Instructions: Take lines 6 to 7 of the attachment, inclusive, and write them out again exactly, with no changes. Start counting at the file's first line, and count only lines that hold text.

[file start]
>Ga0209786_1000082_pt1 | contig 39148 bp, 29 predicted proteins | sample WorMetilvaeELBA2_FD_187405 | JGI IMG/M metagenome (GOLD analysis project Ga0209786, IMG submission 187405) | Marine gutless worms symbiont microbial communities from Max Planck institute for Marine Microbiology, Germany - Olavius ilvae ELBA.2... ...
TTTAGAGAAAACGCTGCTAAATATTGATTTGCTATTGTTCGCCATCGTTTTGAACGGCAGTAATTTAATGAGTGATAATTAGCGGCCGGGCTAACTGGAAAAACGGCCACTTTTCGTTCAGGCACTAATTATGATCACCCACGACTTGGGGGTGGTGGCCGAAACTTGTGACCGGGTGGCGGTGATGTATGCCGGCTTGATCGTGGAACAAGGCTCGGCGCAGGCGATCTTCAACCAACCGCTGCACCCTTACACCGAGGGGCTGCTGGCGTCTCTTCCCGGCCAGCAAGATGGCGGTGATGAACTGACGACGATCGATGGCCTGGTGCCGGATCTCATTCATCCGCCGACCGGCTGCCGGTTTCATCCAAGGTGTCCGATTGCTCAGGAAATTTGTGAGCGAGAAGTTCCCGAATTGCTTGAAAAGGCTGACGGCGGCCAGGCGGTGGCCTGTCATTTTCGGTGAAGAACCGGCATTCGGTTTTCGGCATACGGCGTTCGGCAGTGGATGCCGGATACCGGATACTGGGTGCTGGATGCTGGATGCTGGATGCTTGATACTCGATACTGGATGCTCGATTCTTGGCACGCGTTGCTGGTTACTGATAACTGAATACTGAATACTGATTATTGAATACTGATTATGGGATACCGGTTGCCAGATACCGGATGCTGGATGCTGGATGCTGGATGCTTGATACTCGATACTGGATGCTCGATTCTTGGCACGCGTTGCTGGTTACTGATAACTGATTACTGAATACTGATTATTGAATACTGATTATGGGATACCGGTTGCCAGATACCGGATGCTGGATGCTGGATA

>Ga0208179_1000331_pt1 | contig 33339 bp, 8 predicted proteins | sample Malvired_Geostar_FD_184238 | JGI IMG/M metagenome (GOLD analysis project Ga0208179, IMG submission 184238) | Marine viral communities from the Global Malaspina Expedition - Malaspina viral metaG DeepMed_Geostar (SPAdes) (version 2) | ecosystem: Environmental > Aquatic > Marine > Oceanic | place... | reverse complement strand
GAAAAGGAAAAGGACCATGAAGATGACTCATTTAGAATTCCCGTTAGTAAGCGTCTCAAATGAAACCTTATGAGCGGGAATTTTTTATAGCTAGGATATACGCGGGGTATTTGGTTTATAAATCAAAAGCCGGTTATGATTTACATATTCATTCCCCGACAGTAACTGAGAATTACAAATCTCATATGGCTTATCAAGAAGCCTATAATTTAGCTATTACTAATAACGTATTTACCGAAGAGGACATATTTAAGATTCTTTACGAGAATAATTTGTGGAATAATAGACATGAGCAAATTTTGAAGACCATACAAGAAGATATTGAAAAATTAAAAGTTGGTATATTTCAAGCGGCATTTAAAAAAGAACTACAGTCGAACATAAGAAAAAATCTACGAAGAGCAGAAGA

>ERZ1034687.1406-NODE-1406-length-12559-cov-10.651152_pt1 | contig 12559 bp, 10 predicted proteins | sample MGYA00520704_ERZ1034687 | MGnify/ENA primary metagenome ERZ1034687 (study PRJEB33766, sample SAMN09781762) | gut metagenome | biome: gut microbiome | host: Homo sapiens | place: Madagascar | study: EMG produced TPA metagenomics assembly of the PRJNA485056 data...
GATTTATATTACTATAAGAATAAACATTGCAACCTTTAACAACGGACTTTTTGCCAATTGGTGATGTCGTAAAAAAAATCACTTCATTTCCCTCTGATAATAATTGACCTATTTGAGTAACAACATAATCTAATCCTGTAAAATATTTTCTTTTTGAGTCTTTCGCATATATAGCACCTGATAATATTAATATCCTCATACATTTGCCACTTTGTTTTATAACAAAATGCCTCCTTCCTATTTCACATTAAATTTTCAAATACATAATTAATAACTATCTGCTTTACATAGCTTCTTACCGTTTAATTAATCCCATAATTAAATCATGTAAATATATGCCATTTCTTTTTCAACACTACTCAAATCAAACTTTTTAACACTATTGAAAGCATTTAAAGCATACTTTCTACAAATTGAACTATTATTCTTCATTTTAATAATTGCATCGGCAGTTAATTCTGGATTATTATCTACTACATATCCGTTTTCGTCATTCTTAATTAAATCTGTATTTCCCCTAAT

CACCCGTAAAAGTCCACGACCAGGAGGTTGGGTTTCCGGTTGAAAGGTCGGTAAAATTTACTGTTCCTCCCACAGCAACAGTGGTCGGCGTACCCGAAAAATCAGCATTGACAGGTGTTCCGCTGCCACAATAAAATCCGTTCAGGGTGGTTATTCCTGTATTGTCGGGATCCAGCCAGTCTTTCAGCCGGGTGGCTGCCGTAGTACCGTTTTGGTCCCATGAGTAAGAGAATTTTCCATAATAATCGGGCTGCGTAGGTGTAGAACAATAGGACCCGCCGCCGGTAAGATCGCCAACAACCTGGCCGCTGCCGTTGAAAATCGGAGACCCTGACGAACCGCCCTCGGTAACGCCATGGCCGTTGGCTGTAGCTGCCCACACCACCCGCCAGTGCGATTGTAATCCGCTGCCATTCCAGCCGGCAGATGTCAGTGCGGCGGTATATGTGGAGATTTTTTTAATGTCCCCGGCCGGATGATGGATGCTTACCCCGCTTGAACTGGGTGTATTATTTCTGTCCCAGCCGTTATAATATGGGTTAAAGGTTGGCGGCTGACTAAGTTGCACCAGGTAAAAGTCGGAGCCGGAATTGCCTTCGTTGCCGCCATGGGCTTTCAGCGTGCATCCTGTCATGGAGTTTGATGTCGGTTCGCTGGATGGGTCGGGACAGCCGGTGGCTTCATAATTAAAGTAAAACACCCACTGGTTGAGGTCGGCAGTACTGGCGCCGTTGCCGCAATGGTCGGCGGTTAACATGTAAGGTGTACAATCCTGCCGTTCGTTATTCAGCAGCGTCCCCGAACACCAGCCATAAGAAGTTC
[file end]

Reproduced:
GATTTATATTACTATAAGAATAAACATTGCAACCTTTAACAACGGACTTTTTGCCAATTGGTGATGTCGTAAAAAAAATCACTTCATTTCCCTCTGATAATAATTGACCTATTTGAGTAACAACATAATCTAATCCTGTAAAATATTTTCTTTTTGAGTCTTTCGCATATATAGCACCTGATAATATTAATATCCTCATACATTTGCCACTTTGTTTTATAACAAAATGCCTCCTTCCTATTTCACATTAAATTTTCAAATACATAATTAATAACTATCTGCTTTACATAGCTTCTTACCGTTTAATTAATCCCATAATTAAATCATGTAAATATATGCCATTTCTTTTTCAACACTACTCAAATCAAACTTTTTAACACTATTGAAAGCATTTAAAGCATACTTTCTACAAATTGAACTATTATTCTTCATTTTAATAATTGCATCGGCAGTTAATTCTGGATTATTATCTACTACATATCCGTTTTCGTCATTCTTAATTAAATCTGTATTTCCCCTAAT

CACCCGTAAAAGTCCACGACCAGGAGGTTGGGTTTCCGGTTGAAAGGTCGGTAAAATTTACTGTTCCTCCCACAGCAACAGTGGTCGGCGTACCCGAAAAATCAGCATTGACAGGTGTTCCGCTGCCACAATAAAATCCGTTCAGGGTGGTTATTCCTGTATTGTCGGGATCCAGCCAGTCTTTCAGCCGGGTGGCTGCCGTAGTACCGTTTTGGTCCCATGAGTAAGAGAATTTTCCATAATAATCGGGCTGCGTAGGTGTAGAACAATAGGACCCGCCGCCGGTAAGATCGCCAACAACCTGGCCGCTGCCGTTGAAAATCGGAGACCCTGACGAACCGCCCTCGGTAACGCCATGGCCGTTGGCTGTAGCTGCCCACACCACCCGCCAGTGCGATTGTAATCCGCTGCCATTCCAGCCGGCAGATGTCAGTGCGGCGGTATATGTGGAGATTTTTTTAATGTCCCCGGCCGGATGATGGATGCTTACCCCGCTTGAACTGGGTGTATTATTTCTGTCCCAGCCGTTATAATATGGGTTAAAGGTTGGCGGCTGACTAAGTTGCACCAGGTAAAAGTCGGAGCCGGAATTGCCTTCGTTGCCGCCATGGGCTTTCAGCGTGCATCCTGTCATGGAGTTTGATGTCGGTTCGCTGGATGGGTCGGGACAGCCGGTGGCTTCATAATTAAAGTAAAACACCCACTGGTTGAGGTCGGCAGTACTGGCGCCGTTGCCGCAATGGTCGGCGGTTAACATGTAAGGTGTACAATCCTGCCGTTCGTTATTCAGCAGCGTCCCCGAACACCAGCCATAAGAAGTTC